Due to the hard work last season, man and material were put to a hard test. Here it is important to replace the neuralgic parts in good time, because safety is the top priority, also for the SeaHelp fleet.
The work that is currently being carried out is both costly and time-consuming. SeaHelp has invested in two new Yamaha outboards with 300 hp each in the rescue boat stationed in Zadar, and the rescue boat in Istria is being fitted with a completely new hose. All other rescue boats will be thoroughly serviced, including engines, technology and, of course, the extensive equipment on board.
Just in time for the start of the water sports season, which is expected to start a little later this year, the SeaHelp rescue boats will also be ready for the summer. Most boat owners probably hope that the water sports season will not literally fall into the water, even if with a delay. Courage might probably be inspired by a press release of the German weather service DWD), which promises careful all-clear signal especially for the warmer regions of Europe.
German weather service gives hope
It literally says: “Not only is the Coronavirus omnipresent in the media these days, but influenza (the “real flu”) has also made the headlines frequently in recent days: One could read of a “flu wave in Germany”, of “80,000 sick and 130 dead”. But how is it that so many people are infected with the influenza virus (i.e. the “real flu”), especially in winter?
One reason for this is the humidity: The more humid the air is, the lower the risk of infection. A few years ago, scientists discovered that a relative humidity of over 40 percent drastically reduces the infectivity of influenza viruses. In their study, the researchers wanted to simulate conditions as close to reality as possible and set up two dummies at a distance of two metres: As if coughing, one of the dummies expelled air containing influenza viruses. At the same time, the other dummy breathed in. The researchers then tested the infectiousness of the air-virus mixture at a relative humidity in the room of between 7 and 73%.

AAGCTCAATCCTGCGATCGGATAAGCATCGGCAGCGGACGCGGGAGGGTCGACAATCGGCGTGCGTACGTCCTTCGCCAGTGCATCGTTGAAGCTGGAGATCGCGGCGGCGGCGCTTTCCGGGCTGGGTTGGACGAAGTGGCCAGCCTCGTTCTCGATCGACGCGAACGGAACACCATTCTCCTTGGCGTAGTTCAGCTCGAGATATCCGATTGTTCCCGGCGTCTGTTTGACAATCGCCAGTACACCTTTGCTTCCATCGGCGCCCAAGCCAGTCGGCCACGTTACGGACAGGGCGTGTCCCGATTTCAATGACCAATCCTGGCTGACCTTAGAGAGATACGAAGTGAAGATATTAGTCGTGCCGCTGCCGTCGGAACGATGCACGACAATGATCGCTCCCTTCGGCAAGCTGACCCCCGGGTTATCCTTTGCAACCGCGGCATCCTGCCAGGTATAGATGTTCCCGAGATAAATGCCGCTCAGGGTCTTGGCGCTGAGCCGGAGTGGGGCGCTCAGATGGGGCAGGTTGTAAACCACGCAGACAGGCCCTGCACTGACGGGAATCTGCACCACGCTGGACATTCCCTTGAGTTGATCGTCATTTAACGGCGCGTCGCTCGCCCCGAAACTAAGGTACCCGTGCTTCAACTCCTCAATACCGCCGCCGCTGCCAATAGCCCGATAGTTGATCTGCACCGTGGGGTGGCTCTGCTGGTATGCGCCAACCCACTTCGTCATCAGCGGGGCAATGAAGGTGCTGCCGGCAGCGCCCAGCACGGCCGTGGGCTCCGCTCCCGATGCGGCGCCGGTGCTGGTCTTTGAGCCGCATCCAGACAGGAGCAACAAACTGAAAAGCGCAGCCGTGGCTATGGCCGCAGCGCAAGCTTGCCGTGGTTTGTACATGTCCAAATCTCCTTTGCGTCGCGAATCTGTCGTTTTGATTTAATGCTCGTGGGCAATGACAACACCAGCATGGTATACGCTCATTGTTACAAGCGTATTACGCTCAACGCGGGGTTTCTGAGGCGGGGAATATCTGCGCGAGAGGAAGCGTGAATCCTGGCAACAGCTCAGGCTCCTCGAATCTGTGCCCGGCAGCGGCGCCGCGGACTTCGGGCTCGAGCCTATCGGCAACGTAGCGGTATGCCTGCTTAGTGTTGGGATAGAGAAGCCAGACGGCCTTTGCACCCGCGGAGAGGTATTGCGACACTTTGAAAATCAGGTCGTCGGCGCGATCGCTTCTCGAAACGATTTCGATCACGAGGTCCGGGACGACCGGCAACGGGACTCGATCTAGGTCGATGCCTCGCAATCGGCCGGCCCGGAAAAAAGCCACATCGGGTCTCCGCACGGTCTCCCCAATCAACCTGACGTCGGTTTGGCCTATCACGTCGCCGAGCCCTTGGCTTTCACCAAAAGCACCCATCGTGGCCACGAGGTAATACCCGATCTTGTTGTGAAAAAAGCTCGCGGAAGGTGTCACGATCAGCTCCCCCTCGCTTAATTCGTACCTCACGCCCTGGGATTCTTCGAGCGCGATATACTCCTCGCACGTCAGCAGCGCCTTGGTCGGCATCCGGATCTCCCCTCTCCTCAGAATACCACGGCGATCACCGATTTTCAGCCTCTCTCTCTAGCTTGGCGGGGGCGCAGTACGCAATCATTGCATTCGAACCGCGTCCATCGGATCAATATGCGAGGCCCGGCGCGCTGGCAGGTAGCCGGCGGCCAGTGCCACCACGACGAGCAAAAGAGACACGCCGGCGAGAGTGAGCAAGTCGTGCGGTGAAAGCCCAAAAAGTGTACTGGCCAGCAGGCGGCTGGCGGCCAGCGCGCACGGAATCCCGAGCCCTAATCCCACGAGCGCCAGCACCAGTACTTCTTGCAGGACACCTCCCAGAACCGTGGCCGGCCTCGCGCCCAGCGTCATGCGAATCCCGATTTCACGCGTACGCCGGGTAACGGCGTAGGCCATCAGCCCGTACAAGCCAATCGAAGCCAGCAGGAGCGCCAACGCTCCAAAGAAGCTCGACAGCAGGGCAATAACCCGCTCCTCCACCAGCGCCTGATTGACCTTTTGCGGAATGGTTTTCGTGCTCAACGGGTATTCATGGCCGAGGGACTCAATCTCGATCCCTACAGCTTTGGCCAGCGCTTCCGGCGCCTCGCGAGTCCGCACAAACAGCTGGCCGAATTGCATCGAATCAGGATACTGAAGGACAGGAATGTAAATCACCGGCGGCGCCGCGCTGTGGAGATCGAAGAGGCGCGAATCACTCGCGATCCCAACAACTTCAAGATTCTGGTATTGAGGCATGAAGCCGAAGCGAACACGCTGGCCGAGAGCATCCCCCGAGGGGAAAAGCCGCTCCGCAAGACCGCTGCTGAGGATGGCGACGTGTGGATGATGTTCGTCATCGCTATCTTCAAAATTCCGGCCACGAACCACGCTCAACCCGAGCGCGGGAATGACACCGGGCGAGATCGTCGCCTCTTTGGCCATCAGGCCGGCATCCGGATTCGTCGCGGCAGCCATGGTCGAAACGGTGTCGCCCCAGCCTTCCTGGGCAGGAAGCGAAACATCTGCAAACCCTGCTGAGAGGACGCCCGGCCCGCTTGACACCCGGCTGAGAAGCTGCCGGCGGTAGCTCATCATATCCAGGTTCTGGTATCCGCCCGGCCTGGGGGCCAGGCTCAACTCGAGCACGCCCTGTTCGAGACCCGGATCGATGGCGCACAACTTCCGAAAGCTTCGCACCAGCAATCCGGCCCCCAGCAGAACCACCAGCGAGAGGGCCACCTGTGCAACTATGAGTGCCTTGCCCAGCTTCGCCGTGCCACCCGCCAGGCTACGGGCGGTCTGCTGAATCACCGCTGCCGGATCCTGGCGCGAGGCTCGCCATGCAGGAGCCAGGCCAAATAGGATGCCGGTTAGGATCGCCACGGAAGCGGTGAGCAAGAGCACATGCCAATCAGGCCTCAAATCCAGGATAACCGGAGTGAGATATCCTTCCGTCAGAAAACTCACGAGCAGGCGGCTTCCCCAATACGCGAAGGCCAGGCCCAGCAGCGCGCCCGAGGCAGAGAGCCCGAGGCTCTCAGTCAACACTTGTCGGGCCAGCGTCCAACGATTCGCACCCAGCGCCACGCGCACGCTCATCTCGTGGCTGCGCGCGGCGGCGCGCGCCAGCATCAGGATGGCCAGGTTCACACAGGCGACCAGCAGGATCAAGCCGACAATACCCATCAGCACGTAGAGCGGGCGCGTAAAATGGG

At a humidity of up to 23%, three quarters of the virus particles were still contagious after one hour. At about 43% humidity, however, the proportion of infectious particles shrank to only about one fifth.
But absolute humidity (amount of water vapour in the air) also has an influence. Since warmer air can absorb considerably more water vapour than cold air, the absolute humidity in the winter months is much lower than in summer anyway.
It seems to be undisputed that during drought in winter the influenza viruses are more stable and therefore the spread is more efficient. What is unknown, however, is the mechanism behind it, i.e. why exactly the influenza viruses feel so comfortable in winter conditions. An interdisciplinary Swiss research team will now investigate this question over the next four years.
Please note: The German Weather Service (DWD) is a higher federal authority based in Offenbach am Main, Hesse. It performs its function in the form of a public law institution within the area of responsibility of the Federal Ministry of Transport and Digital Infrastructure and should therefore be considered neutral, i.e. free of any interests.